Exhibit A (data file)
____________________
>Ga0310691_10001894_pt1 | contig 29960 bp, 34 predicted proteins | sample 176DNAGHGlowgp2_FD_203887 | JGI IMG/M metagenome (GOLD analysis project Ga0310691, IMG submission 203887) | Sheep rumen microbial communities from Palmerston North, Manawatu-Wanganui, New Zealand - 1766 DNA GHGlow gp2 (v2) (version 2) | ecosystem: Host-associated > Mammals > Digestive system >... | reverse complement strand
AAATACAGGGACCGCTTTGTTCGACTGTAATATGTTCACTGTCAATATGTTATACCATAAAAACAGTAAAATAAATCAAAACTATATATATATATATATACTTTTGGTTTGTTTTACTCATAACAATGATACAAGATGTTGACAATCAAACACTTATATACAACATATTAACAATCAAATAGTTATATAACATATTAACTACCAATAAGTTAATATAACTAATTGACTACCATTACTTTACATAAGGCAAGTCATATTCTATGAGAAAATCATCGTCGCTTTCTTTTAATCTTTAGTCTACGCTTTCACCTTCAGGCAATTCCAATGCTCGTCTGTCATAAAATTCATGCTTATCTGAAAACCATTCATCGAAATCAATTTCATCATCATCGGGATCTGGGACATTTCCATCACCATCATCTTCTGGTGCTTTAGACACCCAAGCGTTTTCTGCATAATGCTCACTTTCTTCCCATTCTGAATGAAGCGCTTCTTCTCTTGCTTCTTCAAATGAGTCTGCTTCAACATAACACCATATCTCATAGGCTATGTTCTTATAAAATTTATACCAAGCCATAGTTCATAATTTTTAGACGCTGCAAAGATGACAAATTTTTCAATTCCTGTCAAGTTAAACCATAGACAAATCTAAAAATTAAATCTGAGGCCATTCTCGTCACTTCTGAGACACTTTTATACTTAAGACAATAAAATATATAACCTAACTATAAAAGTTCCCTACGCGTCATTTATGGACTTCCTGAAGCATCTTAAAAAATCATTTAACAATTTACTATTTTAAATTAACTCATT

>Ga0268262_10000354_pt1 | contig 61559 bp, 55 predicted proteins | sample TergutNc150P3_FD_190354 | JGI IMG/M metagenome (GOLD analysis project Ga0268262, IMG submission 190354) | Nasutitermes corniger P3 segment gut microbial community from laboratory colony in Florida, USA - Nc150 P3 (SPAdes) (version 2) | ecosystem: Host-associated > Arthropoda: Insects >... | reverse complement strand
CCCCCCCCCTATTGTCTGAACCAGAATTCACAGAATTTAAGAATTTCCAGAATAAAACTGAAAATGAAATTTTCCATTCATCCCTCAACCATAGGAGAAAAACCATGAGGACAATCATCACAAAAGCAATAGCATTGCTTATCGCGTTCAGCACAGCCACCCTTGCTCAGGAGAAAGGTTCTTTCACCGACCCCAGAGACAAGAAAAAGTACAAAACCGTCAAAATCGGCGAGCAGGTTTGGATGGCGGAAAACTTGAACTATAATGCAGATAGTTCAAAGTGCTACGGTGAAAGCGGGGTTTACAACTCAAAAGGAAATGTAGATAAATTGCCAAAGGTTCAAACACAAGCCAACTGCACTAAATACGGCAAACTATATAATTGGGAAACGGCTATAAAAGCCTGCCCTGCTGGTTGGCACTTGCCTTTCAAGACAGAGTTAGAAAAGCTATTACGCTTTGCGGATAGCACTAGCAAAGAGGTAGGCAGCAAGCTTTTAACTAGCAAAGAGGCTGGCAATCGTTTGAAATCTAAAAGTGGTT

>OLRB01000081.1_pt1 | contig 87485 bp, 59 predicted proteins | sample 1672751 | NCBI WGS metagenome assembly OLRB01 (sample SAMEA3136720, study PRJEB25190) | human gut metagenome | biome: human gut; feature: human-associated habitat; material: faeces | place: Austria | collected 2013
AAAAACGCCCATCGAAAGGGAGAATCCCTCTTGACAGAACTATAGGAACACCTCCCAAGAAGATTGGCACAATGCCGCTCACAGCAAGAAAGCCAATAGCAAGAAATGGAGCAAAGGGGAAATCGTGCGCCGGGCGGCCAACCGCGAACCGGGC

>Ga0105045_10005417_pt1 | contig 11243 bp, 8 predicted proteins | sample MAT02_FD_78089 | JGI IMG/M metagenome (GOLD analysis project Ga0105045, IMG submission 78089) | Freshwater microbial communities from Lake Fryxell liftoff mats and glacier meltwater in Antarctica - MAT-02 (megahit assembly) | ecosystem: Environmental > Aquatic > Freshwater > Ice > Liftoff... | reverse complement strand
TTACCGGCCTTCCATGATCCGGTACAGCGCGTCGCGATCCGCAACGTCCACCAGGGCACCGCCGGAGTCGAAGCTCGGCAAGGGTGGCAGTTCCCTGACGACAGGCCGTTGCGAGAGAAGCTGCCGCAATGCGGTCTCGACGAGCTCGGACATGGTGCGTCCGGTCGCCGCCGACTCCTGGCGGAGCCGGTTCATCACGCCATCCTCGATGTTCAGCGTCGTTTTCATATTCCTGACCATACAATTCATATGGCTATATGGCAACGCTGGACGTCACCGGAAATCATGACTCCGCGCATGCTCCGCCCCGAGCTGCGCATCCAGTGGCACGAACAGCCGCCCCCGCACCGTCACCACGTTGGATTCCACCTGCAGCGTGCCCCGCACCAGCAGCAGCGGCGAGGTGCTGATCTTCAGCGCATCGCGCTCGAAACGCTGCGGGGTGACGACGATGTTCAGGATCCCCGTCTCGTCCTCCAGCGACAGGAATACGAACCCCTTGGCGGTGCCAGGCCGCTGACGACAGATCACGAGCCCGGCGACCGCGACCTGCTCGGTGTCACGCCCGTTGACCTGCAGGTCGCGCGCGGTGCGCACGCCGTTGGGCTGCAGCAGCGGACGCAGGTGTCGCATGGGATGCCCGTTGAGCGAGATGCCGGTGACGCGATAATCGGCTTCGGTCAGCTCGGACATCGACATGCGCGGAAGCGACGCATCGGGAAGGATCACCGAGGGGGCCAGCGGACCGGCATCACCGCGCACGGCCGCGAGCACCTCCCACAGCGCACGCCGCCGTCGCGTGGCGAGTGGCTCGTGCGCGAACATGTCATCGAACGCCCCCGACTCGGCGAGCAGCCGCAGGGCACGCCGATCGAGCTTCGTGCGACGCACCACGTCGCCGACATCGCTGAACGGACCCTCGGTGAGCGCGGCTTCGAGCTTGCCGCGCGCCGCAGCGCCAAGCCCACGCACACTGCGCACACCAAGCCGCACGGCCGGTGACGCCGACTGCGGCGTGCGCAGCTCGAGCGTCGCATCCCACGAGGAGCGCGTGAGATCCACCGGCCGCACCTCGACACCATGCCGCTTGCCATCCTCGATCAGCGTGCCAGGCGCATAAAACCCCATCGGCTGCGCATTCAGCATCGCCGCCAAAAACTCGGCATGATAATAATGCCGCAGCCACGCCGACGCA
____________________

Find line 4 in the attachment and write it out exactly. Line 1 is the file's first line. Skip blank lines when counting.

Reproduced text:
CCCCCCCCCTATTGTCTGAACCAGAATTCACAGAATTTAAGAATTTCCAGAATAAAACTGAAAATGAAATTTTCCATTCATCCCTCAACCATAGGAGAAAAACCATGAGGACAATCATCACAAAAGCAATAGCATTGCTTATCGCGTTCAGCACAGCCACCCTTGCTCAGGAGAAAGGTTCTTTCACCGACCCCAGAGACAAGAAAAAGTACAAAACCGTCAAAATCGGCGAGCAGGTTTGGATGGCGGAAAACTTGAACTATAATGCAGATAGTTCAAAGTGCTACGGTGAAAGCGGGGTTTACAACTCAAAAGGAAATGTAGATAAATTGCCAAAGGTTCAAACACAAGCCAACTGCACTAAATACGGCAAACTATATAATTGGGAAACGGCTATAAAAGCCTGCCCTGCTGGTTGGCACTTGCCTTTCAAGACAGAGTTAGAAAAGCTATTACGCTTTGCGGATAGCACTAGCAAAGAGGTAGGCAGCAAGCTTTTAACTAGCAAAGAGGCTGGCAATCGTTTGAAATCTAAAAGTGGTT